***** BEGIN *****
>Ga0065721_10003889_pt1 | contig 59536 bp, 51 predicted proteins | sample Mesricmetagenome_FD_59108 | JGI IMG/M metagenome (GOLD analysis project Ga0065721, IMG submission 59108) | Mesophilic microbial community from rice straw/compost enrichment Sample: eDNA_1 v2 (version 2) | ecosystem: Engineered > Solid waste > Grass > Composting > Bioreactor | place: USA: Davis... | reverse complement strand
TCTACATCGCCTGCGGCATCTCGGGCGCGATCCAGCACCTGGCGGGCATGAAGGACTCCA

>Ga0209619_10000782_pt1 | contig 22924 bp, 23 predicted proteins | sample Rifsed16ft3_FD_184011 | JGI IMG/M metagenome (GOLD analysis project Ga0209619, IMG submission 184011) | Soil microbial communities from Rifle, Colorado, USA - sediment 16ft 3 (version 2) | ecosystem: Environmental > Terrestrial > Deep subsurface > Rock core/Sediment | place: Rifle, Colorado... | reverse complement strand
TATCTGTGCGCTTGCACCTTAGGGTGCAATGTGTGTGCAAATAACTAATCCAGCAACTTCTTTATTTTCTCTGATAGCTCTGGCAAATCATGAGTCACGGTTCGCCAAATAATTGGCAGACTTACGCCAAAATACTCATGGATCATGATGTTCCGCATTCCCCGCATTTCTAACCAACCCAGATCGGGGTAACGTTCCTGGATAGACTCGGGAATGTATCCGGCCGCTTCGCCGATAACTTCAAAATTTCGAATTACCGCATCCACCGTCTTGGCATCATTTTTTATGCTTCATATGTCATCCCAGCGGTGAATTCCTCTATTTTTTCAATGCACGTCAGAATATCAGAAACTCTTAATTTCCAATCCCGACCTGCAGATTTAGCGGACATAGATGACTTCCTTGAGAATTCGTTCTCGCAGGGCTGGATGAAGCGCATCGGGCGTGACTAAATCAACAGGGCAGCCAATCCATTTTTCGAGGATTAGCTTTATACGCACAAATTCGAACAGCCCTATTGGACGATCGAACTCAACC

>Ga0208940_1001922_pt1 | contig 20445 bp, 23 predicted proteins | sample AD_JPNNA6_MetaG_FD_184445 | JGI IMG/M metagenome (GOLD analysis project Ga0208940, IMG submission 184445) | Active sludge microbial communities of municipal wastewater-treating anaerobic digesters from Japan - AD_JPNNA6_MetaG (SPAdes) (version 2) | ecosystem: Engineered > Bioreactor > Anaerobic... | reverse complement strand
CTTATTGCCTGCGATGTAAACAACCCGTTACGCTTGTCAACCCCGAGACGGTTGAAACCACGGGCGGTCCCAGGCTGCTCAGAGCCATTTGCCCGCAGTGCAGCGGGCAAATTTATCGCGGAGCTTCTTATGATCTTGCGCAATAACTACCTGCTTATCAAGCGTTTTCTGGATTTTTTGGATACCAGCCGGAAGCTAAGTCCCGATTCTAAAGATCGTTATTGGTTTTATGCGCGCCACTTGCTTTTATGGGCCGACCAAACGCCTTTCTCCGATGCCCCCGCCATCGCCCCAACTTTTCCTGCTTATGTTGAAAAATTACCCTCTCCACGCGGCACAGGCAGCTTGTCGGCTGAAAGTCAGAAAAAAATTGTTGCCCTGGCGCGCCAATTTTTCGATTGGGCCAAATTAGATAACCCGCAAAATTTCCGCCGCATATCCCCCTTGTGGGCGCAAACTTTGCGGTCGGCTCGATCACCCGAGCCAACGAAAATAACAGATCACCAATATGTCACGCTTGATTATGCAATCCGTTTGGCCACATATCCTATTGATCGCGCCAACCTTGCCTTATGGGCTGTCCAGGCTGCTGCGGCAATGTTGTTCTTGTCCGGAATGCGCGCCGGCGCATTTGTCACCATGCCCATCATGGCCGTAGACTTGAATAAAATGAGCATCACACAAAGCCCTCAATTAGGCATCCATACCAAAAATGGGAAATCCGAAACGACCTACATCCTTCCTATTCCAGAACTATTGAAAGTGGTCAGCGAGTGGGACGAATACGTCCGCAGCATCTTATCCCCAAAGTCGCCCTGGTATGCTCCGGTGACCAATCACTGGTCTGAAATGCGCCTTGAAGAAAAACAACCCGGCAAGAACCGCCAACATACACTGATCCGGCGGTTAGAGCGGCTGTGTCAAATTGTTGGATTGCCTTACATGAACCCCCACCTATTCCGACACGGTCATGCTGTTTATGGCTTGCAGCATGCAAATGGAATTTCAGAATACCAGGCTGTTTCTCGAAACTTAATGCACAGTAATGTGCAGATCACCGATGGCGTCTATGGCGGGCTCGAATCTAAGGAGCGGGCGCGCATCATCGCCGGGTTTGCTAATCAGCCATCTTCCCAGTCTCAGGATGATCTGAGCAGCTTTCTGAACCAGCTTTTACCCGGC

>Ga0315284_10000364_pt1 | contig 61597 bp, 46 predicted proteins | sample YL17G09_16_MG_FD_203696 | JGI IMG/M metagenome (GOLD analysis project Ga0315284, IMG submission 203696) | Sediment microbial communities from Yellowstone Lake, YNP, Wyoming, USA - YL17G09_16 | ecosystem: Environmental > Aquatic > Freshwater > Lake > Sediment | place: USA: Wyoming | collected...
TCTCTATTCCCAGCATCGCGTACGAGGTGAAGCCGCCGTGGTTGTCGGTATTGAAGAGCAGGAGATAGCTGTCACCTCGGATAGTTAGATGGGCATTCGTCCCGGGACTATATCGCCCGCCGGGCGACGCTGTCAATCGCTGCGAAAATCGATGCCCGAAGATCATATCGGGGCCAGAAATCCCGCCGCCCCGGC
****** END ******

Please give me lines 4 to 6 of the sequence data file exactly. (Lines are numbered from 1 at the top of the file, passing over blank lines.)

TATCTGTGCGCTTGCACCTTAGGGTGCAATGTGTGTGCAAATAACTAATCCAGCAACTTCTTTATTTTCTCTGATAGCTCTGGCAAATCATGAGTCACGGTTCGCCAAATAATTGGCAGACTTACGCCAAAATACTCATGGATCATGATGTTCCGCATTCCCCGCATTTCTAACCAACCCAGATCGGGGTAACGTTCCTGGATAGACTCGGGAATGTATCCGGCCGCTTCGCCGATAACTTCAAAATTTCGAATTACCGCATCCACCGTCTTGGCATCATTTTTTATGCTTCATATGTCATCCCAGCGGTGAATTCCTCTATTTTTTCAATGCACGTCAGAATATCAGAAACTCTTAATTTCCAATCCCGACCTGCAGATTTAGCGGACATAGATGACTTCCTTGAGAATTCGTTCTCGCAGGGCTGGATGAAGCGCATCGGGCGTGACTAAATCAACAGGGCAGCCAATCCATTTTTCGAGGATTAGCTTTATACGCACAAATTCGAACAGCCCTATTGGACGATCGAACTCAACC

>Ga0208940_1001922_pt1 | contig 20445 bp, 23 predicted proteins | sample AD_JPNNA6_MetaG_FD_184445 | JGI IMG/M metagenome (GOLD analysis project Ga0208940, IMG submission 184445) | Active sludge microbial communities of municipal wastewater-treating anaerobic digesters from Japan - AD_JPNNA6_MetaG (SPAdes) (version 2) | ecosystem: Engineered > Bioreactor > Anaerobic... | reverse complement strand
CTTATTGCCTGCGATGTAAACAACCCGTTACGCTTGTCAACCCCGAGACGGTTGAAACCACGGGCGGTCCCAGGCTGCTCAGAGCCATTTGCCCGCAGTGCAGCGGGCAAATTTATCGCGGAGCTTCTTATGATCTTGCGCAATAACTACCTGCTTATCAAGCGTTTTCTGGATTTTTTGGATACCAGCCGGAAGCTAAGTCCCGATTCTAAAGATCGTTATTGGTTTTATGCGCGCCACTTGCTTTTATGGGCCGACCAAACGCCTTTCTCCGATGCCCCCGCCATCGCCCCAACTTTTCCTGCTTATGTTGAAAAATTACCCTCTCCACGCGGCACAGGCAGCTTGTCGGCTGAAAGTCAGAAAAAAATTGTTGCCCTGGCGCGCCAATTTTTCGATTGGGCCAAATTAGATAACCCGCAAAATTTCCGCCGCATATCCCCCTTGTGGGCGCAAACTTTGCGGTCGGCTCGATCACCCGAGCCAACGAAAATAACAGATCACCAATATGTCACGCTTGATTATGCAATCCGTTTGGCCACATATCCTATTGATCGCGCCAACCTTGCCTTATGGGCTGTCCAGGCTGCTGCGGCAATGTTGTTCTTGTCCGGAATGCGCGCCGGCGCATTTGTCACCATGCCCATCATGGCCGTAGACTTGAATAAAATGAGCATCACACAAAGCCCTCAATTAGGCATCCATACCAAAAATGGGAAATCCGAAACGACCTACATCCTTCCTATTCCAGAACTATTGAAAGTGGTCAGCGAGTGGGACGAATACGTCCGCAGCATCTTATCCCCAAAGTCGCCCTGGTATGCTCCGGTGACCAATCACTGGTCTGAAATGCGCCTTGAAGAAAAACAACCCGGCAAGAACCGCCAACATACACTGATCCGGCGGTTAGAGCGGCTGTGTCAAATTGTTGGATTGCCTTACATGAACCCCCACCTATTCCGACACGGTCATGCTGTTTATGGCTTGCAGCATGCAAATGGAATTTCAGAATACCAGGCTGTTTCTCGAAACTTAATGCACAGTAATGTGCAGATCACCGATGGCGTCTATGGCGGGCTCGAATCTAAGGAGCGGGCGCGCATCATCGCCGGGTTTGCTAATCAGCCATCTTCCCAGTCTCAGGATGATCTGAGCAGCTTTCTGAACCAGCTTTTACCCGGC